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Discussion Starter · #1 ·
I ordered the new M Power MHLF Accessory for my CRB7 jig from Infinity Tools. It's a Mortise, Hinge, and Lock routing accessory. Now I'm hoping that I won't need to make a new box to fit this option in the box that I already made for my CRB7 jig. M Power has a new Mark 3 version of the jig out now, but I can't see any differences over the Mark 2. I love using my Mark 2 and keep thinking of new ways to use it..

Does anyone have the MHLF accessory yet?

Charley
 

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Discussion Starter · #2 ·
It came in the mail today, and it fits in the box that I built, but not well. At least I can get the lid closed and latched. Now to try to find the time to try it out. I have a piano hinge to install in a box that I'm making, so this will likely be my first use. So far this looks like a well made and well thought out addition to the CRB7, which, I guess, should now be called a CRB8 ??

Infinity also sells the CRB7 complete with this accessory in a package deal. I think Infinity Tools is the first to have these in stock. I've been looking around and haven't seen them anywhere else.

https://www.infinitytools.com/mpower-mortise-hinge-lock-accessory



Charley
 

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Thanks for then links, Charley. I'm also interested in this attachment. I've had a CRB7 for about 6 months and really like it. So far I've used it for cutting circles and a bunch of rabbets.

Keep us posted when you get a chance to try this out.
 

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Discussion Starter · #4 ·
Although my MHLF accessory for the CRB7 arrived about a week and a half ago, I didn't get to do much more than look at it when it first arrived. So Wednesday I had a few hours in the shop and decided to learn more about the MHLF and make certain that it was ready to use..

The first thing that I noticed was that there were only two long and two short flat head screws included in the MHLF package. I quickly also discovered that since my CRB7 was a Mark 2 model, that two needed holes were missing from the plastic base of my CRB7, but instructions were included in the MHLF package that showed the location and size of the holes that were needed, so I drilled and countersunk these holes quite easily. The two short M4 .7 flat head screws that came with the MHLF were then used to attach it through these two new holes. It was then that I discovered that the holes in the MHLF were only threaded about three threads deep, so the provided screws bottomed out way before the heads of the screws reached their proper positions. I wouldn't want it attached with only three threads anyway.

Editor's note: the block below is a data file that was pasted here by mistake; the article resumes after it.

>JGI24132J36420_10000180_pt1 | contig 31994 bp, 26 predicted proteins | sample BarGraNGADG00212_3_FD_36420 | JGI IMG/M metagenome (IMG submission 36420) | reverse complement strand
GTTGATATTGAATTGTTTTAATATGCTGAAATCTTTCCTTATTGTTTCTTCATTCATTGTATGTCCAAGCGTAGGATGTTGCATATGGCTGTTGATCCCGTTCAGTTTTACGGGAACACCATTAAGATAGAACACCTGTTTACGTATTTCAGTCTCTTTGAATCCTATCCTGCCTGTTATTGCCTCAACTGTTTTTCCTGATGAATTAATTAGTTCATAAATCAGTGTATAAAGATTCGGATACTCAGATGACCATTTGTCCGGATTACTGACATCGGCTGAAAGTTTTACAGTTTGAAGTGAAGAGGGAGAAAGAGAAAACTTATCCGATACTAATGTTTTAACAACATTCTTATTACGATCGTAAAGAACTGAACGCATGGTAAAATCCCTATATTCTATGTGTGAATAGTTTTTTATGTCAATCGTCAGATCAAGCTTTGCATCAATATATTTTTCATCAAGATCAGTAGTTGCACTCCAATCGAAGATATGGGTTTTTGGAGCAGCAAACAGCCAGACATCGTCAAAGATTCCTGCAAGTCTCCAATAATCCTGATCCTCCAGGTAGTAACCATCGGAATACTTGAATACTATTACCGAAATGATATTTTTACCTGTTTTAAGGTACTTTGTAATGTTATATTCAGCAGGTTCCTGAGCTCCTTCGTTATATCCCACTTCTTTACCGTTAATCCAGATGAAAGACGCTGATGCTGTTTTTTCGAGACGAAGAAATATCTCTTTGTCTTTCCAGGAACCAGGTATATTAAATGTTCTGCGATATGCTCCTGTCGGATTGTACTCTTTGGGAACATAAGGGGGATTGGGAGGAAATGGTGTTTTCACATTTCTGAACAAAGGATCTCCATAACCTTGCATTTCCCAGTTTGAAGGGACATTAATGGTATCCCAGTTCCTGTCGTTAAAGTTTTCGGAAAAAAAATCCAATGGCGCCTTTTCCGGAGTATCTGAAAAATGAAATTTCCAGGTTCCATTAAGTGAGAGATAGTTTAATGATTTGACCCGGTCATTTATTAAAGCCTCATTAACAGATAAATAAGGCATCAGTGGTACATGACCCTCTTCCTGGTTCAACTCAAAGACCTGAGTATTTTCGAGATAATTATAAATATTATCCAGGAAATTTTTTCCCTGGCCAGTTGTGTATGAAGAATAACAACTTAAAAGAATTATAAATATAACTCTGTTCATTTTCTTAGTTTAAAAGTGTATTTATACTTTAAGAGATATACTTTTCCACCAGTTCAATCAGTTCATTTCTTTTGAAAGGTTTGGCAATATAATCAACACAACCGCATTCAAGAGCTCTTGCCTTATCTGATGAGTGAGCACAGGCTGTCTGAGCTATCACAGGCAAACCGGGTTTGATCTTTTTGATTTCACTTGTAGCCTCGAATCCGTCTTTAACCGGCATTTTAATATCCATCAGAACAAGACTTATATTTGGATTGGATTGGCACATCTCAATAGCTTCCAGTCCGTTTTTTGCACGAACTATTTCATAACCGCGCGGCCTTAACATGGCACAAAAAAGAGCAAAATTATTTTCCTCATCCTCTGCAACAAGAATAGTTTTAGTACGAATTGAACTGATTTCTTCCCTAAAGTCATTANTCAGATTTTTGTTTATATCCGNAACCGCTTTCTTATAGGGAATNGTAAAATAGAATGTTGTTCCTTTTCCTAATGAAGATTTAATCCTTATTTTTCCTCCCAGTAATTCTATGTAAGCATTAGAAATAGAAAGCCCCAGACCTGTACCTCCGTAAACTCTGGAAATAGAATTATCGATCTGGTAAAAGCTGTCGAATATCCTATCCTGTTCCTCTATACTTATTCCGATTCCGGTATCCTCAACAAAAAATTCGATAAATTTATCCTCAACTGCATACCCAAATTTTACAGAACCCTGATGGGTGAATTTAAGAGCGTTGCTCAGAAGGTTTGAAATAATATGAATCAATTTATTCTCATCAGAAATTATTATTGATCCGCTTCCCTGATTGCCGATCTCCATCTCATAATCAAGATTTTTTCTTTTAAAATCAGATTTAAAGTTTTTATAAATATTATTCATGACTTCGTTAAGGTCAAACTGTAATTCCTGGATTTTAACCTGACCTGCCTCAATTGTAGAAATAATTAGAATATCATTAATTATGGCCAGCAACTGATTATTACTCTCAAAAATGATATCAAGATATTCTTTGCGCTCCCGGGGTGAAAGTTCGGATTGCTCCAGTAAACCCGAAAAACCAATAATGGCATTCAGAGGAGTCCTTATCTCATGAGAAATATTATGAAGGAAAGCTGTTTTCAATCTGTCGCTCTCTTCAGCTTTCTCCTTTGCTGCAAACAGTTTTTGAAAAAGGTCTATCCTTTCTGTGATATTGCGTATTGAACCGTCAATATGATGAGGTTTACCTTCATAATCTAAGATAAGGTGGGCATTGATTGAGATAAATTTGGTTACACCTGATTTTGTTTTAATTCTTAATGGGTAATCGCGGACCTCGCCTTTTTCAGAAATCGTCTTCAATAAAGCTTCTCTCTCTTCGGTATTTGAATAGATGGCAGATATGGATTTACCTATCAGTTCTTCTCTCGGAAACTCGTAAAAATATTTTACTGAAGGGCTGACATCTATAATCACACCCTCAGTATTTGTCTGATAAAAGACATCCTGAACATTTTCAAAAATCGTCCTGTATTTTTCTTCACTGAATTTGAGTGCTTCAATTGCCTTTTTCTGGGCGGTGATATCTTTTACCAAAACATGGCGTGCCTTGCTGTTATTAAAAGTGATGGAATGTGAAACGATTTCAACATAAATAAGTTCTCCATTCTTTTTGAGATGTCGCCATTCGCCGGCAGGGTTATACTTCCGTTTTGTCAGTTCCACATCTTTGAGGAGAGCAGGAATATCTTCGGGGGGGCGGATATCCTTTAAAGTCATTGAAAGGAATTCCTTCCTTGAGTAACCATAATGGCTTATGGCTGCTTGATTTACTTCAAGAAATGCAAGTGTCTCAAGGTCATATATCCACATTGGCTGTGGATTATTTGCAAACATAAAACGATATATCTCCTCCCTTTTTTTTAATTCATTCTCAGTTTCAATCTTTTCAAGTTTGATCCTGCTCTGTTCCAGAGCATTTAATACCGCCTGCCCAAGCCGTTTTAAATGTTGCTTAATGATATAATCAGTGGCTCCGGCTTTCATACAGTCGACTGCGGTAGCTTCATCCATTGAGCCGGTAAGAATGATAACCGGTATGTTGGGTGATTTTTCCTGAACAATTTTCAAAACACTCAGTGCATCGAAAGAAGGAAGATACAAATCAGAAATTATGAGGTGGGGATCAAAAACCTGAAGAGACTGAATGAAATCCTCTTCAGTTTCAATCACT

A quick check with a piece of wire showed that the holes in the MHLF were plenty deep, just not threaded deep enough. I also figured out that the other two provided screws were intended for attaching sacrificial wood strips to the side fences of the MHLF, but I would need four screws to attach the sacrificial boards to both fences, and they had only provided two of these with the MHLF.

None of this is a real surprise to me, because this is not the first time that I have bought English made tooling with untapped or only partially tapped holes and missing metric hardware, but in my more immediate part of this World it's sometimes difficult to find the right Imperial hardware, much less Metric.